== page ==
Dell Inc. reports earnings for the first quarter on Thursday after the market close. The following is a summary of key developments and analyst opinion related to the period.
OVERVIEW: Having fallen behind Hewlett-Packard in PC sales, the world's second-largest computer maker is working on turning around its operations, focusing on notebook computers and emerging markets as well as growing both consumer and business lines. The company is also cutting costs, including thousands of jobs, to stay competitive.
Dell, which built its business on direct-to-consumer sales, has also begun expanding into retail in the U.S. and overseas. The company said in April it will begin selling its notebook and desktop PCs at Suning, China's second-largest electronics chain. It started selling computers at Gome, China's largest electronics retailer, last year.
Asia is an important region for Dell. In the fiscal fourth quarter, sales in the region rose 28 percent, offsetting smaller gains elsewhere.
BY THE NUMBERS: Analysts, on average, are expecting a profit of 33 cents per share on sales of $15.66 billion, according to a poll by Thomson Financial.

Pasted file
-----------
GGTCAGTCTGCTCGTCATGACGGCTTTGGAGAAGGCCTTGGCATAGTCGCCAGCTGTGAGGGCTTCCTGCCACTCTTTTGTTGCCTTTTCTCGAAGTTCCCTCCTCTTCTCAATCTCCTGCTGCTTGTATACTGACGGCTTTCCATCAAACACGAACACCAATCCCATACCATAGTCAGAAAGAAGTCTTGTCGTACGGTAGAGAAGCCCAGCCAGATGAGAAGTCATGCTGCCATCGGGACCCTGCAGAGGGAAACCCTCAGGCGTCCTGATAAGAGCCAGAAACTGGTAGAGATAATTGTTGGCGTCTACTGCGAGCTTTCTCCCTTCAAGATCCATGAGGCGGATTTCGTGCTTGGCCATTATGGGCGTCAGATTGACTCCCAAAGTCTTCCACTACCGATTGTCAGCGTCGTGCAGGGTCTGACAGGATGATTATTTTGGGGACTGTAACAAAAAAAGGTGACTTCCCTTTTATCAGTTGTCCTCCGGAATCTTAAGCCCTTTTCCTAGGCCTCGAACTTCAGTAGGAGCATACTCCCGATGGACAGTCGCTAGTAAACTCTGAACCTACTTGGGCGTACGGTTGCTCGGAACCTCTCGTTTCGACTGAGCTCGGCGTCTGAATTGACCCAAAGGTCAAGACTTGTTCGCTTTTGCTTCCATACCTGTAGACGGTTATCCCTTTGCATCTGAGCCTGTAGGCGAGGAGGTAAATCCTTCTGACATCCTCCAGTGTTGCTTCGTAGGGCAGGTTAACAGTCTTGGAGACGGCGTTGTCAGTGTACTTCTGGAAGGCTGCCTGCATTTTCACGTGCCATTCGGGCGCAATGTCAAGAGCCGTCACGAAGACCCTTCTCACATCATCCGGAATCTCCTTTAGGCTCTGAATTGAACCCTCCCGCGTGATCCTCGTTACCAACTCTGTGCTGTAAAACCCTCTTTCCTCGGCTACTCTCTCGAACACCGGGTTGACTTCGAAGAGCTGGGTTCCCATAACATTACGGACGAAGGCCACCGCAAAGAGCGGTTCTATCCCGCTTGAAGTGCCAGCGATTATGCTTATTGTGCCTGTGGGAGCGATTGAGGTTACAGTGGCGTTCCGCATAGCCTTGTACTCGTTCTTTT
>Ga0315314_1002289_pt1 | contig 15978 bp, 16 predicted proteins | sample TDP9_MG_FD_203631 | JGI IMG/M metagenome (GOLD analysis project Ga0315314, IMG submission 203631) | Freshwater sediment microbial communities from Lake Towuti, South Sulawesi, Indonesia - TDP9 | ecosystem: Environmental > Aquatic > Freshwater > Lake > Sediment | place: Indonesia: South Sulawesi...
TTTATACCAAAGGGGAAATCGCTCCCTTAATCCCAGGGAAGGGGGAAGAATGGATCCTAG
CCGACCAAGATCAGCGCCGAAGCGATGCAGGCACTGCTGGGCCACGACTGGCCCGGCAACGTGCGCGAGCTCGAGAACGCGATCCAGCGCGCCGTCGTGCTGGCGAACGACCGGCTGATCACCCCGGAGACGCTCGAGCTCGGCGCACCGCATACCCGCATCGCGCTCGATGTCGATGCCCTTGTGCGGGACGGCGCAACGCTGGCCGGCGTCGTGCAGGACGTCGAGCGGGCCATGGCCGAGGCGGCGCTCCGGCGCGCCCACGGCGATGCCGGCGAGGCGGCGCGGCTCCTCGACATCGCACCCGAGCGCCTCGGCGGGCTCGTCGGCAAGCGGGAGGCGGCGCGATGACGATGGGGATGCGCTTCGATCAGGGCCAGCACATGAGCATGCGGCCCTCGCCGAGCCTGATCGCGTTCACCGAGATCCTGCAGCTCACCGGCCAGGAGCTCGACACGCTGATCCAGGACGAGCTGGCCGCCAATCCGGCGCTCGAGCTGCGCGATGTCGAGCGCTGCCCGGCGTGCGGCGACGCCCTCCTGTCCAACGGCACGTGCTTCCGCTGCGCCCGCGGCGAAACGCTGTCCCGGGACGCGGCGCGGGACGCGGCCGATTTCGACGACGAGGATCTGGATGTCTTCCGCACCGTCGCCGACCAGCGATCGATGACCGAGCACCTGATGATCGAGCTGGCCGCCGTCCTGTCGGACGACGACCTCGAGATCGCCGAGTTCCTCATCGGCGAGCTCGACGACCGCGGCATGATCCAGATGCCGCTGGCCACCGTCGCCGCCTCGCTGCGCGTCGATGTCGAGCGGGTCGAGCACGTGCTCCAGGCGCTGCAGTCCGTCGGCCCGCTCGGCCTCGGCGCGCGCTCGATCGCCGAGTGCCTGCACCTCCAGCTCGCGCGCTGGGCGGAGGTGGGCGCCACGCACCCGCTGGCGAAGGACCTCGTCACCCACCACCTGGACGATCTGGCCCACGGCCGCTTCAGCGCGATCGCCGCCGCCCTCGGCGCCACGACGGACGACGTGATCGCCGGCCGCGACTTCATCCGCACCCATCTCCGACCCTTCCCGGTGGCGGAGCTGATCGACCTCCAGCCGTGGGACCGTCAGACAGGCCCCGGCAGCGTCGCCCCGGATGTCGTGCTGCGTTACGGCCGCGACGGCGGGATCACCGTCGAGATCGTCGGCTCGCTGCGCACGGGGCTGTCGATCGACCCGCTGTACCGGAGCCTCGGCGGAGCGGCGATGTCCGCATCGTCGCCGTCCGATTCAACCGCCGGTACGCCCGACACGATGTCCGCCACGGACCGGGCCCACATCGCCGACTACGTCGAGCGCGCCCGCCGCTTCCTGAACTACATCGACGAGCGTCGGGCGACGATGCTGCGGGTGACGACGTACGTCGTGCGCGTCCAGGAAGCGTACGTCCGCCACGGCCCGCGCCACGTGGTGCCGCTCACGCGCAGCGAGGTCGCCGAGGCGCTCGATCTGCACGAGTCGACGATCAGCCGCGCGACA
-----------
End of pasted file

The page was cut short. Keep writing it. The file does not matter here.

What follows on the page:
ANALYST TAKE: A healthy PC market and pricing might help Dell meet or beat expectations, wrote Wachovia analyst David Wong, though he noted that an "uncertain" U.S. corporate environment may be a risk.
Morgan Stanley analyst Kathryn Huberty recently upgraded Dell to "Overweight" from "Equal-weight," saying accelerated growth at the low-end of the server market is not yet priced into the company's stock. Because Dell's server revenue comes from the lower end of the market and is products are priced below its rivals, the analyst said the company will benefit from this.
Huberty expects Dell to report a "strong quarter," with initial signs of gains in the low-end server market.
Keith Bachmann, an analyst with BMO Capital Markets, called the April quarter "reasonable," and said Dell's gradually improving operating margins in the second half of this year will move the stock higher. He rates the stock "Outperform."
WHAT'S AHEAD: Dell said earlier this month that Donald J. Carty, hired as chief financial officer a year and a half ago to help lead the company's turnaround, will resign in June. He will be replaced by Brian T. Gladden, a longtime General Electric executive. Carty, who was chairman and CEO of American Airlines and its parent, AMR Corp., until 2003, will remain on Dell's board.
Also in May, Martin Garvin, Dell's vice president in charge of in charge of procurement and managing relationships with suppliers, decided to retire.
STOCK PERFORMANCE: Shares of the Round Rock, Texas-based company fell 7 percent during the quarter to close at $18.63 at the end of April. The stock has gained more than 15 percent since.